City initiates “Climate Ready O‘ahu” adaptation strategy

City initiates “Climate Ready O‘ahu” adaptation strategy; welcomes resident participation and engagement via on-line tools launched today

Climate change risks include increasing temperatures, changes in precipitation including “rain bombs,” and sea level rise and sunny day flooding during king tides, among others climate shocks and stresses.

Image credits clockwise from top right: Honolulu Star-Advertiser, Hawai‘i Sea Grant King Tides Project, City and County of Honolulu Department of Parks and Recreation Division of Urban Forestry.

The City and County of Honolulu (City) Office of Climate Change, Sustainability and Resiliency launched “Climate Ready Oahu” today, inviting community participation to help shape a first ever overall climate adaptation strategy for our island.

“As an elected leader and a father, I take climate change seriously and want to do everything I can to help to protect our residents from climate risks coming our way,” said Mayor Kirk Caldwell. “As we work on COVID-19 response and recovery efforts, we still need to keep an eye on the horizon and take the steps now to reduce risk, and help us thrive as a community for years to come.”

A community effort to adapt to climate change impacts is different and distinct from an effort to slow or stop climate change from occurring. A “Climate Action Plan” lays out the path to reducing carbon pollution from fossil fuels that are the cause of global heating.

A “climate adaptation strategy” is much different: it lays out how communities have to change to protect themselves from larger storms and other impacts that are coming our way as a result of climate change already underway. The development of a specific Climate Ready O‘ahu adaptation strategy was identified by the community as a key priority, and listed as Action #28 in the recent O‘ahu Resilience Strategy.

𝐂𝐥𝐢𝐦𝐚𝐭𝐞 𝐑𝐞𝐚𝐝𝐲 𝐎‘𝐚𝐡𝐮 𝐰𝐢𝐥𝐥 𝐢𝐧𝐜𝐥𝐮𝐝𝐞:

• 𝐃𝐞𝐯𝐞𝐥𝐨𝐩𝐢𝐧𝐠 𝐠𝐥𝐨𝐛𝐚𝐥 𝐡𝐞𝐚𝐭𝐢𝐧𝐠 𝐡𝐚𝐳𝐚𝐫𝐝 𝐫𝐢𝐬𝐤 𝐚𝐬𝐬𝐞𝐬𝐬𝐦𝐞𝐧𝐭𝐬 𝐚𝐧𝐝 𝐞𝐱𝐩𝐨𝐬𝐮𝐫𝐞 𝐦𝐚𝐩𝐬;

• 𝐄𝐯𝐚𝐥𝐮𝐚𝐭𝐢𝐧𝐠 𝐠𝐥𝐨𝐛𝐚𝐥 𝐡𝐞𝐚𝐭𝐢𝐧𝐠 𝐢𝐦𝐩𝐚𝐜𝐭𝐬 𝐨𝐧 𝐢𝐧𝐟𝐫𝐚𝐬𝐭𝐫𝐮𝐜𝐭𝐮𝐫𝐞, 𝐚𝐬𝐬𝐞𝐭𝐬, 𝐚𝐧𝐝 𝐩𝐨𝐩𝐮𝐥𝐚𝐭𝐢𝐨𝐧𝐬;

• 𝐃𝐞𝐯𝐞𝐥𝐨𝐩𝐢𝐧𝐠 𝐜𝐥𝐢𝐦𝐚𝐭𝐞 𝐜𝐡𝐚𝐧𝐠𝐞 𝐚𝐩𝐩𝐫𝐨𝐚𝐜𝐡𝐞𝐬 𝐟𝐨𝐫 𝐭𝐡𝐞 𝐃𝐞𝐯𝐞𝐥𝐨𝐩𝐦𝐞𝐧𝐭 𝐚𝐧𝐝 𝐒𝐮𝐬𝐭𝐚𝐢𝐧𝐚𝐛𝐥𝐞 𝐂𝐨𝐦𝐦𝐮𝐧𝐢𝐭𝐢𝐞𝐬 𝐏𝐥𝐚𝐧𝐬, 𝐝𝐞𝐩𝐚𝐫𝐭𝐦𝐞𝐧𝐭 𝐟𝐮𝐧𝐜𝐭𝐢𝐨𝐧𝐚𝐥 𝐩𝐥𝐚𝐧𝐬, 𝐚𝐧𝐝 𝐭𝐡𝐞 𝐌𝐮𝐥𝐭𝐢-𝐇𝐚𝐳𝐚𝐫𝐝 𝐏𝐫𝐞-𝐃𝐢𝐬𝐚𝐬𝐭𝐞𝐫 𝐌𝐢𝐭𝐢𝐠𝐚𝐭𝐢𝐨𝐧 𝐏𝐥𝐚𝐧;

• 𝐃𝐞𝐭𝐞𝐫𝐦𝐢𝐧𝐢𝐧𝐠 𝐜𝐨𝐧𝐜𝐫𝐞𝐭𝐞 𝐬𝐭𝐞𝐩𝐬 𝐟𝐨𝐫 𝐜𝐨𝐦𝐦𝐮𝐧𝐢𝐭𝐢𝐞𝐬 𝐚𝐧𝐝 𝐂𝐢𝐭𝐲 𝐚𝐠𝐞𝐧𝐜𝐢𝐞𝐬 𝐭𝐨 𝐭𝐚𝐤𝐞 𝐭𝐡𝐚𝐭 𝐚𝐝𝐝𝐫𝐞𝐬𝐬 𝐡𝐢𝐠𝐡 𝐩𝐫𝐢𝐨𝐫𝐢𝐭𝐲 𝐫𝐢𝐬𝐤𝐬; 𝐚𝐧𝐝

• 𝐄𝐧𝐬𝐮𝐫𝐢𝐧𝐠 𝐭𝐡𝐚𝐭 𝐜𝐥𝐢𝐦𝐚𝐭𝐞 𝐜𝐡𝐚𝐧𝐠𝐞 𝐚𝐧𝐝 𝐞𝐪𝐮𝐢𝐭𝐲 𝐜𝐨𝐧𝐜𝐞𝐫𝐧𝐬 𝐚𝐫𝐞 𝐢𝐧𝐭𝐞𝐠𝐫𝐚𝐭𝐞𝐝 𝐢𝐧𝐭𝐨 𝐝𝐞𝐜𝐢𝐬𝐢𝐨𝐧-𝐦𝐚𝐤𝐢𝐧𝐠 𝐩𝐫𝐨𝐜𝐞𝐬𝐬𝐞𝐬.

“This Climate Ready O‘ahu strategy is essentially a roadmap to living safely on this island, but it will only be as strong as the community knowledge that helps draw it,” said Josh Stanbro, Chief Resilience Officer and Executive Director of the City’s Office of Climate Change, Sustainability and Resiliency. “Just like COVID-19, climate change is an all-hands-on-deck moment—and one agency or one community can’t do it alone. We are hoping to learn what the community wants to protect, and the best way to do it together as we face mounting storms, floods, and heatwaves.”

The historic fires on the west coast of the continental United States, unprecedented hurricane activity in the gulf coast, and a resurgence of drought conditions here in Hawai‘i have all put climate change risk back on the radar for residents even as global populations continue to struggle with the COVID-19 pandemic.

“Island-wide adaptation strategies are critical for protecting communities that are experiencing climate impacts now. While reducing our greenhouse gas emissions will lessen future consequences, our lack of collective action up to now means that we are locked into the negative impacts from our past emissions for the next few decades,” said Dr. Victoria Keener, Chair of the City Climate Change Commission. “Get involved! The many opportunities for public input and participation in shaping this plan will help ensure that the burdens and benefits of climate adaptation are more equitably shared.”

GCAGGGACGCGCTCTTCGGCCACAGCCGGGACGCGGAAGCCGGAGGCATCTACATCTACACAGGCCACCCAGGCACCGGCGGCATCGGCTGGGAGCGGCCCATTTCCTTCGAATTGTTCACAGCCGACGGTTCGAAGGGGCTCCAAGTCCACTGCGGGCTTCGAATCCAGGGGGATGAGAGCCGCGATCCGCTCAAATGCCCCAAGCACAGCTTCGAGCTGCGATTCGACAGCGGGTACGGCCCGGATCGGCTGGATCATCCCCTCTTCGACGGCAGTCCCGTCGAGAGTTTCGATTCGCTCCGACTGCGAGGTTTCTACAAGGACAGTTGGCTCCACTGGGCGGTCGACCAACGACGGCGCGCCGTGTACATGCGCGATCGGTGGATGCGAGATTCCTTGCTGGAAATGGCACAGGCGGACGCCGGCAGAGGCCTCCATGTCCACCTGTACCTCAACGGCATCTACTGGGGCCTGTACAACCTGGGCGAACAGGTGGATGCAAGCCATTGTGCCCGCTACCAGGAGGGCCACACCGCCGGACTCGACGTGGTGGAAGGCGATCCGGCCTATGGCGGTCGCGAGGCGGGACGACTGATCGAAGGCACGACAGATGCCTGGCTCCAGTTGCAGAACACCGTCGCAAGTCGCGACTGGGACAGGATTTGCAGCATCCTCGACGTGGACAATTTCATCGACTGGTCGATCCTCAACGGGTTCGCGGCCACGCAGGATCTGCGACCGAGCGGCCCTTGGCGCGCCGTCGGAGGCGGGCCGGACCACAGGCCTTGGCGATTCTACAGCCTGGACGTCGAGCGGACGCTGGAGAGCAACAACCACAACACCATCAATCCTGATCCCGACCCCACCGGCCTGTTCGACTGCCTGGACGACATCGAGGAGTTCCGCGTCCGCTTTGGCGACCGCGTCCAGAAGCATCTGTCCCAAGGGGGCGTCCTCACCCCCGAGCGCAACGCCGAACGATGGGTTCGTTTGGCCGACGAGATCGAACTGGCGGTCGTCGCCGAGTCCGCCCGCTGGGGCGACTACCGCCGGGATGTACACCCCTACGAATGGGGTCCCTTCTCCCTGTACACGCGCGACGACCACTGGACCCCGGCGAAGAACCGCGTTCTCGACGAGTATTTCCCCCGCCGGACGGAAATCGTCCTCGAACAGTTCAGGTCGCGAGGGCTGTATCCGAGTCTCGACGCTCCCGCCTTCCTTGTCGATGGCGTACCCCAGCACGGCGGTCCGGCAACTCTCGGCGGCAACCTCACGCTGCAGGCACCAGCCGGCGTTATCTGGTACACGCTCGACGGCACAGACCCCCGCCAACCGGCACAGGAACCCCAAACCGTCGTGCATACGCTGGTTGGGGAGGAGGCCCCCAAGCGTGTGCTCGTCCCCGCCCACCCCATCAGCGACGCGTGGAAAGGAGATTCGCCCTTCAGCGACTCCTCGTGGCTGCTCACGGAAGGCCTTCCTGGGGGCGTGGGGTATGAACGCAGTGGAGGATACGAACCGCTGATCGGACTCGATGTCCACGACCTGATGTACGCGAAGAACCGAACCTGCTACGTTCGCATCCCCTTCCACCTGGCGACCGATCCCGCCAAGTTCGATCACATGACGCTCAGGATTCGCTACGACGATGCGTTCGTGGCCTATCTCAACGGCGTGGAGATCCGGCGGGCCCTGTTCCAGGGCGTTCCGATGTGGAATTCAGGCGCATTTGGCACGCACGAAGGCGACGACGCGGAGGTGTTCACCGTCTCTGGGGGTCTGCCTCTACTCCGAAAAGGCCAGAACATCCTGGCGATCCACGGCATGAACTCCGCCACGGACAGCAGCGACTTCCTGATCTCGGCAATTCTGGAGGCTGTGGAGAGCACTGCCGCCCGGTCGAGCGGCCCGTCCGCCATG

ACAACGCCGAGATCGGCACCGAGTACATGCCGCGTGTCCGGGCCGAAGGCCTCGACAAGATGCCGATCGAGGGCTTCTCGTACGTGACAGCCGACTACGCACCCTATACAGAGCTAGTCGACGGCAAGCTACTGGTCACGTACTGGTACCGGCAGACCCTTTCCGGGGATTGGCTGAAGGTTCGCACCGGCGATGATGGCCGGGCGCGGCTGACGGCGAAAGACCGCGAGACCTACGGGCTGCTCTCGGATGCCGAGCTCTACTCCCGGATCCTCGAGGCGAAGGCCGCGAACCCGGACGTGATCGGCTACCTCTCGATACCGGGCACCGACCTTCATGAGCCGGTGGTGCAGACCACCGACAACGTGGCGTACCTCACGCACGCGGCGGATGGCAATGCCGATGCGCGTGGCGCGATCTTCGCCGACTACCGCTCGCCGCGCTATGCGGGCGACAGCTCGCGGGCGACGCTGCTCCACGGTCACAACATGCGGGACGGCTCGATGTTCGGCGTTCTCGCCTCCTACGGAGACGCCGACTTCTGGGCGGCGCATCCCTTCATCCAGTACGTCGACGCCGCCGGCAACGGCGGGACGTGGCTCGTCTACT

To learn more about the project timeline and to participate in a resident survey, please visit

𝐂𝐨𝐦𝐦𝐮𝐧𝐢𝐭𝐲-𝐰𝐢𝐝𝐞 𝐥𝐞𝐚𝐫𝐧𝐢𝐧𝐠 𝐬𝐞𝐬𝐬𝐢𝐨𝐧𝐬 𝐰𝐢𝐥𝐥 𝐚𝐥𝐬𝐨 𝐛𝐞 𝐡𝐞𝐥𝐝 𝐛𝐲 𝐭𝐡𝐞 𝐂𝐢𝐭𝐲 𝐚𝐧𝐝 𝐚𝐥𝐥 𝐫𝐞𝐬𝐢𝐝𝐞𝐧𝐭𝐬 𝐚𝐫𝐞 𝐰𝐞𝐥𝐜𝐨𝐦𝐞 𝐭𝐨 𝐚𝐭𝐭𝐞𝐧𝐝 𝐨𝐧-𝐨𝐧𝐥𝐢𝐧𝐞 𝐚𝐧𝐝 𝐞𝐧𝐠𝐚𝐠𝐞. 𝐅𝐢𝐫𝐬𝐭 𝐚𝐧𝐝 𝐬𝐞𝐜𝐨𝐧𝐝 𝐫𝐨𝐮𝐧𝐝 𝐯𝐢𝐫𝐭𝐮𝐚𝐥 𝐞𝐧𝐠𝐚𝐠𝐞𝐦𝐞𝐧𝐭𝐬 𝐰𝐢𝐥𝐥 𝐛𝐞 𝐡𝐞𝐥𝐝:

• 𝐑𝐨𝐮𝐧𝐝 𝟏: 𝐖𝐞𝐝𝐧𝐞𝐬𝐝𝐚𝐲 𝐎𝐜𝐭𝐨𝐛𝐞𝐫 𝟐𝟏, 𝟐𝐩𝐦-𝟑:𝟑𝟎𝐩𝐦; 𝐓𝐡𝐮𝐫𝐬𝐝𝐚𝐲 𝐎𝐜𝐭𝐨𝐛𝐞𝐫 𝟐𝟐, 𝟔𝐩𝐦-𝟕:𝟑𝟎𝐩𝐦; 𝐚𝐧𝐝 𝐒𝐚𝐭𝐮𝐫𝐝𝐚𝐲 𝐎𝐜𝐭𝐨𝐛𝐞𝐫 𝟐𝟒, 𝟏𝟎:𝟑𝟎𝐚𝐦-𝟏𝟐𝐩𝐦.

• 𝐑𝐨𝐮𝐧𝐝 𝟐: 𝐌𝐨𝐧𝐝𝐚𝐲 𝐍𝐨𝐯𝐞𝐦𝐛𝐞𝐫 𝟐, 𝟔𝐩𝐦-𝟕:𝟑𝟎𝐩𝐦; 𝐅𝐫𝐢𝐝𝐚𝐲 𝐍𝐨𝐯𝐞𝐦𝐛𝐞𝐫 𝟔, 𝟏𝟎:𝟑𝟎𝐚𝐦-𝟏𝟐𝐩𝐦; 𝐚𝐧𝐝 𝐒𝐚𝐭𝐮𝐫𝐝𝐚𝐲 𝐍𝐨𝐯𝐞𝐦𝐛𝐞𝐫 𝟕, 𝟏𝟎:𝟑𝟎𝐚𝐦-𝟏𝟐𝐩𝐦.

*Engagements will be held online via Zoom. Each round offers three dates and times to accommodate participants’ varying availabilities/preferences. Interested participants need only attend one meeting per each round.

The Climate Ready O‘ahu website at features a “Learn” page that presents an interactive representation of climate science from the City Climate Change Commission’s 2018 “Climate Change Brief,” which all are encouraged to explore, particularly students and teachers. Website visitors can also explore the O‘ahu Heat Vulnerability Map Series, which reminds us that climate change impacts include more than just coastal hazards and flooding and drought, but also the current and increasing stresses of rising temperatures.

Lastly, the Resilience Office and the Honolulu Land Information System (HoLIS) Division of the Department of Planning and Permitting created the Climate Ready O‘ahu Web Explorer bringing together multiple climate risk data into one map viewer to facilitate community learning and for use by residents, businesses, and City staff. This is also available at the project’s “Learn” page or directly at

After incorporating community input in several phases and utilizing technical experts to identify key areas of risk, the Climate Ready O‘ahu adaptation strategy is anticipated to be completed in September 2021.

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